Another discipline is referred to as “Lectio Divina” meaning, from the Latin, meaning “sacred reading.” Imagine for a moment that you have received a handwritten from a dear friend. You might read this letter over and over again, thoughtfully, savoring each word. In it you discover how it is with one who is dear to your heart, what he/she is thinking, experiencing, questioning. Reading your friend’s letter brings a sense of your friend’s presence in that moment.

Perhaps, you pick up the newspaper. You begin paging through it, your eyes skim the headlines, news photos, and captions. You may scan articles that catch your interest. You might even stand up to read, in order to grasp information quickly in order to return to those unfinished tasks. Macrina Wiederkehr describes it well: “We do not always realize what a radical suggestion it is to read to be formed and transformed rather than to gather information. We are information seekers. We love to cover territory.”

Lectio divina, or sacred reading has much more to do with my first example rather than my second. Its purpose is to open us to how the Divine may be speaking to us and through any particular text. Spiritual reading is like drinking in the words of a love letter or pondering the words of a poem. It is a meditative approach to the written word.  For many the Bible is the lake whose depths have never been fully plumbed or individuals may prefer sacred texts from other religions. The process can be applied to devotional literature or good spiritual poetry. Several suggested texts are listed in the bibliography.

Experiential Exercise:
* Find a comfortable position and be aware of your breath.
* The text will be read aloud, slowly, three times—with time for reflection after each reading.
* 1st reading: Listen to the words; allow meanings to sink in; let associations arise, images to surface. Remain with a word or phrase that strikes you. Turn it over in your mind and heart…During the quiet time, I invited you ask: Why did this phrase or that word leap at me?
* 2nd reading: As you listen, rest with the question. Why this word or phrase? Why do I need to hear that word at this particular time? During the quiet time, I invite you to ask: What can I discover about me and my life experience from this word or phrase?
* 3rd reading: Listen with these questions in your heart: How does this encounter move me to either “be” or “do.” How does this reading move me regarding my relationship with the Divine, with myself, or another? During the quiet moments, I invite you to gently lift out of your thoughts, perhaps, expressing for what you have experienced.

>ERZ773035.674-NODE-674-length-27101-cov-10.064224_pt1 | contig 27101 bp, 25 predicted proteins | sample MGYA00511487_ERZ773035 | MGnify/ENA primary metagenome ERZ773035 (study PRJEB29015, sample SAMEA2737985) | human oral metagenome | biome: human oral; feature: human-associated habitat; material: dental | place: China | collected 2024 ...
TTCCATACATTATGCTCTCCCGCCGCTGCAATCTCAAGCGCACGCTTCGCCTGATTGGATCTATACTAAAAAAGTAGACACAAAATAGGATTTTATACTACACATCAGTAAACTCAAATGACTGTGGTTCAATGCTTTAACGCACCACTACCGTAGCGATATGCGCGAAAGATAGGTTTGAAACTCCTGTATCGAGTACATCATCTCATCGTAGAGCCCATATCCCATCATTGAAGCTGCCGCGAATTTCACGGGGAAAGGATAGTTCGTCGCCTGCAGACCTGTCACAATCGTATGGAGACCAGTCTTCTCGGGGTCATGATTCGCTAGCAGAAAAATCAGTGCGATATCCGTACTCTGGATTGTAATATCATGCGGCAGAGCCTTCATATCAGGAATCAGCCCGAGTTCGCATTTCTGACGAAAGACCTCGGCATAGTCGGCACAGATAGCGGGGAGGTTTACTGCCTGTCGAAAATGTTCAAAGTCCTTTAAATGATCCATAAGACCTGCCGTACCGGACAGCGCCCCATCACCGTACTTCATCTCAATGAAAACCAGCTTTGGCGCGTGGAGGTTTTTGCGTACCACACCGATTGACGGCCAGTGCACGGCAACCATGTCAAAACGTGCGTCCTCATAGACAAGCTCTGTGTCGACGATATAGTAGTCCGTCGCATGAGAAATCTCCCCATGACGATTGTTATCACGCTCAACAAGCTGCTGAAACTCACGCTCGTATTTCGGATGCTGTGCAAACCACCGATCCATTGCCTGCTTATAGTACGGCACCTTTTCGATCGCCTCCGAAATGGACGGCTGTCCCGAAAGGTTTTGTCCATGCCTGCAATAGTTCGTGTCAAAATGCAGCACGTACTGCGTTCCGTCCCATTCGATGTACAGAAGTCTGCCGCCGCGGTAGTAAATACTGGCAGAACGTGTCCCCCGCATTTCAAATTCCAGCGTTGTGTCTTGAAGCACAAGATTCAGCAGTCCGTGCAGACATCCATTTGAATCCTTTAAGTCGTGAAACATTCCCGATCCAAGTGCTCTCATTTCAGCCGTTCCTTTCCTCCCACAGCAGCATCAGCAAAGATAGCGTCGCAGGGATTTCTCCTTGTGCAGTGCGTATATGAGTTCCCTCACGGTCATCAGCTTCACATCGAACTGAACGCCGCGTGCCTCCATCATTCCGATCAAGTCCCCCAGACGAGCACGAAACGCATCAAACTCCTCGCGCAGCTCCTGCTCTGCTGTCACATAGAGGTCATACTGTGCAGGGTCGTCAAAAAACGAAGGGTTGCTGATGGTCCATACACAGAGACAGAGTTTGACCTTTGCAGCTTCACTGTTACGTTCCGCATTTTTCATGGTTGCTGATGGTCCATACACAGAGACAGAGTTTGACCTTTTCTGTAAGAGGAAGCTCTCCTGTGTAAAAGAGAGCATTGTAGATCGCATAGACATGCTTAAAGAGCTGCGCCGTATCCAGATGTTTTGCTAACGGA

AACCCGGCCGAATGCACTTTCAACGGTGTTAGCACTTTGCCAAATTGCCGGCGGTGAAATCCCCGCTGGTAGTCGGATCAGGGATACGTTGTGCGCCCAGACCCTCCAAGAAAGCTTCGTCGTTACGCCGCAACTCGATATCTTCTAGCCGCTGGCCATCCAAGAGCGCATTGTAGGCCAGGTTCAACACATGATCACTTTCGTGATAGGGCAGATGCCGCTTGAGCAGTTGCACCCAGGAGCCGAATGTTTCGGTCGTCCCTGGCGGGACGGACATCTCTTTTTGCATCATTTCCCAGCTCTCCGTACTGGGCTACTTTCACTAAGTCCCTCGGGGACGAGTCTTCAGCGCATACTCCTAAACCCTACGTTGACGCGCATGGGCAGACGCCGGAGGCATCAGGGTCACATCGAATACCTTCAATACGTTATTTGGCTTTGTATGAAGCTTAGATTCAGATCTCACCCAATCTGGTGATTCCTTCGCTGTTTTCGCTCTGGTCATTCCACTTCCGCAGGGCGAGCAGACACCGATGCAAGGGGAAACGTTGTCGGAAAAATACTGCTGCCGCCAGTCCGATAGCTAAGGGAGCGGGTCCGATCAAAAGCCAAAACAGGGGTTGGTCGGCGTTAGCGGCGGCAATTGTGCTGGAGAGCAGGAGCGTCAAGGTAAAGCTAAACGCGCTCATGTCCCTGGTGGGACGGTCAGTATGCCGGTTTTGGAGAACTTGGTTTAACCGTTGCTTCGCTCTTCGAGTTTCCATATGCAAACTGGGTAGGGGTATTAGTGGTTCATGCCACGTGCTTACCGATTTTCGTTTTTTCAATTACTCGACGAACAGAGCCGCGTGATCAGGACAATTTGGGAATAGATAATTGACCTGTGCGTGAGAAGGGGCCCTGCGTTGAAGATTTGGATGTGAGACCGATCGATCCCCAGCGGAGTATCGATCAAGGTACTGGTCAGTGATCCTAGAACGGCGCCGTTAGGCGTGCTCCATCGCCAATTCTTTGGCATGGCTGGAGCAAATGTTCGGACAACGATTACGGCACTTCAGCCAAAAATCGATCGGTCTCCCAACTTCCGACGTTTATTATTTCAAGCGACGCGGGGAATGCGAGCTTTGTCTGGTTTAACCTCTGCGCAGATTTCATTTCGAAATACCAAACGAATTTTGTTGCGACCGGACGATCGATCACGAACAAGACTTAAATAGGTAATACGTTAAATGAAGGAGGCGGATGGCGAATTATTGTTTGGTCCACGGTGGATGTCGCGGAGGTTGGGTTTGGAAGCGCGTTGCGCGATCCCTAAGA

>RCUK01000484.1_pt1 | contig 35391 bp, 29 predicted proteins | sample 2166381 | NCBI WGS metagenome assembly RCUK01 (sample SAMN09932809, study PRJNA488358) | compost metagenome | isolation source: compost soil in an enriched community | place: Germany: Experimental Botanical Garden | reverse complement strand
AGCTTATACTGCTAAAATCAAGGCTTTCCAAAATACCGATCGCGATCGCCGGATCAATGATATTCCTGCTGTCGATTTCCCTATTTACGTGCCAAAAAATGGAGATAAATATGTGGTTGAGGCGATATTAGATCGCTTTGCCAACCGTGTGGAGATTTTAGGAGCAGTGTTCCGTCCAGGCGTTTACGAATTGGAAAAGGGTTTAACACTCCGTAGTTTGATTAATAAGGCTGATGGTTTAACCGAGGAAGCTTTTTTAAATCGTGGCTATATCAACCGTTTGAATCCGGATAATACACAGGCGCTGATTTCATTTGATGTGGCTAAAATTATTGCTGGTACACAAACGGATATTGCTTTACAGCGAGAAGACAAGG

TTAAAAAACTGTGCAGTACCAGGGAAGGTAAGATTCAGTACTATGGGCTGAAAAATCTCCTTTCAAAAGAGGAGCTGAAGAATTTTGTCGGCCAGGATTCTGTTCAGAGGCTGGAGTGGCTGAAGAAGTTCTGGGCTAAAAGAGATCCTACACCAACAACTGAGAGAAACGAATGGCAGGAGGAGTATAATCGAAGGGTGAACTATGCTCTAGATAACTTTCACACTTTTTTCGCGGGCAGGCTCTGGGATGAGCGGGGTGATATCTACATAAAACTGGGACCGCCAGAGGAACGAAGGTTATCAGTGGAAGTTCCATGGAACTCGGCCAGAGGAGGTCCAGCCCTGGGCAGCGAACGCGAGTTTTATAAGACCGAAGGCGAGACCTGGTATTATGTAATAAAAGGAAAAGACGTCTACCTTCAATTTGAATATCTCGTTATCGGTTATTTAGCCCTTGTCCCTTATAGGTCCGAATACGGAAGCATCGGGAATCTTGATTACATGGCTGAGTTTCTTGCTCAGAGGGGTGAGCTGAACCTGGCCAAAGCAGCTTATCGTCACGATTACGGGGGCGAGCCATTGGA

At home, you may find a quiet space and exercise this discipline alone. Read the text aloud to your self in order to grasp the sound of the words. Allow both your ears and heart to hear.  

A diary is a daily record of things.  A spiritual journal, in contrast, is an exercise in discernment, reflecting on both our internal and external life, paying particular attention to our feelings. It becomes an honest record of our life from the inside, the deeper meaning of which is often discerned only by rereading later. Through spiritual journaling, patterns begin to emerge that give negative and positive hints concerning the shape of the whole. Journaling can be said to be a primary type of personal self-direction.

One way a journal can become invaluable to the spiritual journey is by recording our dreams. Sacred texts from many traditions record numerous episodes where the Divine communicates with persons through dreams. Sleep loosens the conscious mind’s control over our storehouse of memory and imagination. I invite you to treat a dream as if it is the spirit’s memory within you. While some meanings of dreams are apparent, many are worth sharing with a spiritual director or a spiritual friend.

Journaling can also assist spiritual growth is through recording an Examination of Consciousness —the spiritual process of becoming aware of the content of our consciousness, so we may learn more about our responses to life, to others, and the Divine. It is concerned with the level of awareness rather than with character flaws and behavioral lapses. In the examen, attention is paid to both the good and the bad, noticing our state of mind and heart during various events and interactions of each day. “Consciousness” includes awareness of both external and internal realities. We are conscious of physical, sensory data: places, people, places, sights, sounds, tastes, smells, and textures of life. We are also conscious of mental and emotional data: our thoughts, questions, beliefs, commitments, observations, feelings, and suspicions. The purpose of the examen is twofold: to see where I have “noticed” the presence of the Divine today and to see where I have or have not responded to that presence. How do we “notice” the presence of the Divine, we ask ourselves but two questions at day’s end. They may be:
   For what moment today am I most grateful?
   For what moment today am I least grateful?
When did I give and receive the most love today?
  When did I give and receive the least love today?